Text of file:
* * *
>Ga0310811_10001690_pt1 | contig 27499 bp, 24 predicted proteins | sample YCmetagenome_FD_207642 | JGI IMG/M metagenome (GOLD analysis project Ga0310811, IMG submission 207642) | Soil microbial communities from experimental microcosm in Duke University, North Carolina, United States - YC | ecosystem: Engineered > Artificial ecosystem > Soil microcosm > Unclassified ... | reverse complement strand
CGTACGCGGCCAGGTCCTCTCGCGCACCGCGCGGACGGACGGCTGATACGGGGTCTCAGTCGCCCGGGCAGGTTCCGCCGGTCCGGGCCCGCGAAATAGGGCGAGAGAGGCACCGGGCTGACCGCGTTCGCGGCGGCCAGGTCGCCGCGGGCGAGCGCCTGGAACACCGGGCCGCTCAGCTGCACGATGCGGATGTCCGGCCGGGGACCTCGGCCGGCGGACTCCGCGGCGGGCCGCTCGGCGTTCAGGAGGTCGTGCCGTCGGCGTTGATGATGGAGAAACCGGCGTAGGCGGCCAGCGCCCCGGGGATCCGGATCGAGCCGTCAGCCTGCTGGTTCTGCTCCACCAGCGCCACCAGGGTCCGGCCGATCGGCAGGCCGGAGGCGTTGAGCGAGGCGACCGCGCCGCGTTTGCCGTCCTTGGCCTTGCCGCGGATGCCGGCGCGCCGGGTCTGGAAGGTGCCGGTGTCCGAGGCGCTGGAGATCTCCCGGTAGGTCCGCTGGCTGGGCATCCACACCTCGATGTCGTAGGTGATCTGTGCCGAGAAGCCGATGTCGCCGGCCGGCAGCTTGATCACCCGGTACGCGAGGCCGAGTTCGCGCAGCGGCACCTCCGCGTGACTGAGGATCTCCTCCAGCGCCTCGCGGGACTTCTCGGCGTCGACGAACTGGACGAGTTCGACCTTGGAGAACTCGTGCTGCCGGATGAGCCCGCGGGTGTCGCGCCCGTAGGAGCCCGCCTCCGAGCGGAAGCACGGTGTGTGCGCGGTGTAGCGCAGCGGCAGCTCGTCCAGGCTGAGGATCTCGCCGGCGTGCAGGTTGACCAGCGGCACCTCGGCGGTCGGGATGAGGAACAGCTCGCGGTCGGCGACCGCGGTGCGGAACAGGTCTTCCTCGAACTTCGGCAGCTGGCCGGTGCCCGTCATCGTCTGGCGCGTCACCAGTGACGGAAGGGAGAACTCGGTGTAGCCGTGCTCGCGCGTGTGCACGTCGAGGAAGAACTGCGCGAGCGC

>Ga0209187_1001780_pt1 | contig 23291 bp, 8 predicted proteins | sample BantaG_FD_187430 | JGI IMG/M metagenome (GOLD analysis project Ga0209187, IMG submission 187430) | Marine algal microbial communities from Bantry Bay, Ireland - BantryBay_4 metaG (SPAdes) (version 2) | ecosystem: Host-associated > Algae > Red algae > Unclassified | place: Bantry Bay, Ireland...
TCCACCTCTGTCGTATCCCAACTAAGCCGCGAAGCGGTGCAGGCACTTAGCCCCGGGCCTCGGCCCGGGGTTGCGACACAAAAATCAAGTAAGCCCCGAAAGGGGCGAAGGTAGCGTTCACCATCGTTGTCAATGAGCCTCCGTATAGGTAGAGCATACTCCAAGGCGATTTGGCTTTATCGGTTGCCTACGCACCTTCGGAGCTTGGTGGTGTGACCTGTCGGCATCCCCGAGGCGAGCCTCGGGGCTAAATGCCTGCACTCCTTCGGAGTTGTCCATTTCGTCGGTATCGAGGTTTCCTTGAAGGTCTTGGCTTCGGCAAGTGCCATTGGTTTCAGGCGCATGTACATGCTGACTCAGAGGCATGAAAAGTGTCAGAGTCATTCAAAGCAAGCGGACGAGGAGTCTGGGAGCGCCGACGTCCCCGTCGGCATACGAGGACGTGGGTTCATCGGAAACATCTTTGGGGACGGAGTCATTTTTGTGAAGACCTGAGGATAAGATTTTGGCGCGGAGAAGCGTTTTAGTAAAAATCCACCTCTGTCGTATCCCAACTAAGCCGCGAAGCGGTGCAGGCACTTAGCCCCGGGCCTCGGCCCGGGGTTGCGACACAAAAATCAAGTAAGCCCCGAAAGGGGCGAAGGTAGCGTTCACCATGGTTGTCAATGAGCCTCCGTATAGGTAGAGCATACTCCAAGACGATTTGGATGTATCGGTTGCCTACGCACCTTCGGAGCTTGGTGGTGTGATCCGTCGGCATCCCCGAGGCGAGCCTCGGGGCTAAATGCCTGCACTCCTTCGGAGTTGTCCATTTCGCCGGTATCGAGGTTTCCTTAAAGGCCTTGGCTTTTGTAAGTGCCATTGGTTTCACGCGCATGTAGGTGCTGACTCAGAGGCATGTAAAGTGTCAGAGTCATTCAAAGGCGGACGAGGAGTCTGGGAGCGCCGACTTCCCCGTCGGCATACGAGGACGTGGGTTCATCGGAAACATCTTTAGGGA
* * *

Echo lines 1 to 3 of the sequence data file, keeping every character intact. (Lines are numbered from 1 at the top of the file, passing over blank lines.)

>Ga0310811_10001690_pt1 | contig 27499 bp, 24 predicted proteins | sample YCmetagenome_FD_207642 | JGI IMG/M metagenome (GOLD analysis project Ga0310811, IMG submission 207642) | Soil microbial communities from experimental microcosm in Duke University, North Carolina, United States - YC | ecosystem: Engineered > Artificial ecosystem > Soil microcosm > Unclassified ... | reverse complement strand
CGTACGCGGCCAGGTCCTCTCGCGCACCGCGCGGACGGACGGCTGATACGGGGTCTCAGTCGCCCGGGCAGGTTCCGCCGGTCCGGGCCCGCGAAATAGGGCGAGAGAGGCACCGGGCTGACCGCGTTCGCGGCGGCCAGGTCGCCGCGGGCGAGCGCCTGGAACACCGGGCCGCTCAGCTGCACGATGCGGATGTCCGGCCGGGGACCTCGGCCGGCGGACTCCGCGGCGGGCCGCTCGGCGTTCAGGAGGTCGTGCCGTCGGCGTTGATGATGGAGAAACCGGCGTAGGCGGCCAGCGCCCCGGGGATCCGGATCGAGCCGTCAGCCTGCTGGTTCTGCTCCACCAGCGCCACCAGGGTCCGGCCGATCGGCAGGCCGGAGGCGTTGAGCGAGGCGACCGCGCCGCGTTTGCCGTCCTTGGCCTTGCCGCGGATGCCGGCGCGCCGGGTCTGGAAGGTGCCGGTGTCCGAGGCGCTGGAGATCTCCCGGTAGGTCCGCTGGCTGGGCATCCACACCTCGATGTCGTAGGTGATCTGTGCCGAGAAGCCGATGTCGCCGGCCGGCAGCTTGATCACCCGGTACGCGAGGCCGAGTTCGCGCAGCGGCACCTCCGCGTGACTGAGGATCTCCTCCAGCGCCTCGCGGGACTTCTCGGCGTCGACGAACTGGACGAGTTCGACCTTGGAGAACTCGTGCTGCCGGATGAGCCCGCGGGTGTCGCGCCCGTAGGAGCCCGCCTCCGAGCGGAAGCACGGTGTGTGCGCGGTGTAGCGCAGCGGCAGCTCGTCCAGGCTGAGGATCTCGCCGGCGTGCAGGTTGACCAGCGGCACCTCGGCGGTCGGGATGAGGAACAGCTCGCGGTCGGCGACCGCGGTGCGGAACAGGTCTTCCTCGAACTTCGGCAGCTGGCCGGTGCCCGTCATCGTCTGGCGCGTCACCAGTGACGGAAGGGAGAACTCGGTGTAGCCGTGCTCGCGCGTGTGCACGTCGAGGAAGAACTGCGCGAGCGC

>Ga0209187_1001780_pt1 | contig 23291 bp, 8 predicted proteins | sample BantaG_FD_187430 | JGI IMG/M metagenome (GOLD analysis project Ga0209187, IMG submission 187430) | Marine algal microbial communities from Bantry Bay, Ireland - BantryBay_4 metaG (SPAdes) (version 2) | ecosystem: Host-associated > Algae > Red algae > Unclassified | place: Bantry Bay, Ireland...